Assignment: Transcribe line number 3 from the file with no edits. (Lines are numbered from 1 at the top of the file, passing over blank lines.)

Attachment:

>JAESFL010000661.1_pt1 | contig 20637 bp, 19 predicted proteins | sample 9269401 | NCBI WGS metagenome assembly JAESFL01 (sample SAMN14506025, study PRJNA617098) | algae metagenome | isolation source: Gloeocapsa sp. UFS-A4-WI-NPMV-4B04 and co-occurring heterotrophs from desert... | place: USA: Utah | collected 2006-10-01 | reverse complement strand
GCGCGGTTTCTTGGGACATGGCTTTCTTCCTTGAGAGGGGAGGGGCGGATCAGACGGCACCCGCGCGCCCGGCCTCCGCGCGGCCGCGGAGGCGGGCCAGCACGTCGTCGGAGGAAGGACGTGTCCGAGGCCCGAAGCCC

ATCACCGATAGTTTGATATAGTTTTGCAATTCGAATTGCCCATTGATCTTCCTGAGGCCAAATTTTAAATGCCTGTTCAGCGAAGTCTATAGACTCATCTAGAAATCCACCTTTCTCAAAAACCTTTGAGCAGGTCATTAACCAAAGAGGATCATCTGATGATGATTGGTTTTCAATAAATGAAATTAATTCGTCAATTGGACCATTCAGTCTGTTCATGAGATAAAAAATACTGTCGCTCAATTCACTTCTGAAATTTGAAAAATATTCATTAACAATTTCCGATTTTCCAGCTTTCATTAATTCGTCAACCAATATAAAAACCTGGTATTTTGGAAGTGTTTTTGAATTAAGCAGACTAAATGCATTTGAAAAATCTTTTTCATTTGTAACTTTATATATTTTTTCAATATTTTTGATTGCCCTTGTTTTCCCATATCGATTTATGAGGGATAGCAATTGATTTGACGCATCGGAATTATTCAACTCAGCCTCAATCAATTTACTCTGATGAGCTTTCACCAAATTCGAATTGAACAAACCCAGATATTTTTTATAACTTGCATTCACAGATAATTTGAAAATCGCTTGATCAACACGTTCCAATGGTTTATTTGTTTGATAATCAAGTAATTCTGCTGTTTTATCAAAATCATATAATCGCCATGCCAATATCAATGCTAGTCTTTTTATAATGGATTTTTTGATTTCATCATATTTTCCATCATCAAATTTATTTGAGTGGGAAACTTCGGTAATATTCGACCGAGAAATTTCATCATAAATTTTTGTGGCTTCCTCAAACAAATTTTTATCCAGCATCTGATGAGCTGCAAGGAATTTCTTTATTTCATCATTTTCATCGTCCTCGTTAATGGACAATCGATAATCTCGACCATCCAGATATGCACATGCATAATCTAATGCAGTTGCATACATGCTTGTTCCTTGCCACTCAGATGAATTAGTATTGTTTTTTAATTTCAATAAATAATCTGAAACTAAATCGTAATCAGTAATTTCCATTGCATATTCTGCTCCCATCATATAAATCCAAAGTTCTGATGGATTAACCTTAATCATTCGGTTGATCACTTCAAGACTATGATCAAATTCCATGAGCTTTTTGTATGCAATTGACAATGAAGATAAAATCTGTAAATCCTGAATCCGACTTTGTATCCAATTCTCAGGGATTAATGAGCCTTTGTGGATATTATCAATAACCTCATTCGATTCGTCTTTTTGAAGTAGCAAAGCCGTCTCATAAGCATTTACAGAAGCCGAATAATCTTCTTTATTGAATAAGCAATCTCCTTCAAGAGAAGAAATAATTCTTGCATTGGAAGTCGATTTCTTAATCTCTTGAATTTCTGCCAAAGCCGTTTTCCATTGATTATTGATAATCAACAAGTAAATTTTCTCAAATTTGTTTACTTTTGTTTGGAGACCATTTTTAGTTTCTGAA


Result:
ATCACCGATAGTTTGATATAGTTTTGCAATTCGAATTGCCCATTGATCTTCCTGAGGCCAAATTTTAAATGCCTGTTCAGCGAAGTCTATAGACTCATCTAGAAATCCACCTTTCTCAAAAACCTTTGAGCAGGTCATTAACCAAAGAGGATCATCTGATGATGATTGGTTTTCAATAAATGAAATTAATTCGTCAATTGGACCATTCAGTCTGTTCATGAGATAAAAAATACTGTCGCTCAATTCACTTCTGAAATTTGAAAAATATTCATTAACAATTTCCGATTTTCCAGCTTTCATTAATTCGTCAACCAATATAAAAACCTGGTATTTTGGAAGTGTTTTTGAATTAAGCAGACTAAATGCATTTGAAAAATCTTTTTCATTTGTAACTTTATATATTTTTTCAATATTTTTGATTGCCCTTGTTTTCCCATATCGATTTATGAGGGATAGCAATTGATTTGACGCATCGGAATTATTCAACTCAGCCTCAATCAATTTACTCTGATGAGCTTTCACCAAATTCGAATTGAACAAACCCAGATATTTTTTATAACTTGCATTCACAGATAATTTGAAAATCGCTTGATCAACACGTTCCAATGGTTTATTTGTTTGATAATCAAGTAATTCTGCTGTTTTATCAAAATCATATAATCGCCATGCCAATATCAATGCTAGTCTTTTTATAATGGATTTTTTGATTTCATCATATTTTCCATCATCAAATTTATTTGAGTGGGAAACTTCGGTAATATTCGACCGAGAAATTTCATCATAAATTTTTGTGGCTTCCTCAAACAAATTTTTATCCAGCATCTGATGAGCTGCAAGGAATTTCTTTATTTCATCATTTTCATCGTCCTCGTTAATGGACAATCGATAATCTCGACCATCCAGATATGCACATGCATAATCTAATGCAGTTGCATACATGCTTGTTCCTTGCCACTCAGATGAATTAGTATTGTTTTTTAATTTCAATAAATAATCTGAAACTAAATCGTAATCAGTAATTTCCATTGCATATTCTGCTCCCATCATATAAATCCAAAGTTCTGATGGATTAACCTTAATCATTCGGTTGATCACTTCAAGACTATGATCAAATTCCATGAGCTTTTTGTATGCAATTGACAATGAAGATAAAATCTGTAAATCCTGAATCCGACTTTGTATCCAATTCTCAGGGATTAATGAGCCTTTGTGGATATTATCAATAACCTCATTCGATTCGTCTTTTTGAAGTAGCAAAGCCGTCTCATAAGCATTTACAGAAGCCGAATAATCTTCTTTATTGAATAAGCAATCTCCTTCAAGAGAAGAAATAATTCTTGCATTGGAAGTCGATTTCTTAATCTCTTGAATTTCTGCCAAAGCCGTTTTCCATTGATTATTGATAATCAACAAGTAAATTTTCTCAAATTTGTTTACTTTTGTTTGGAGACCATTTTTAGTTTCTGAA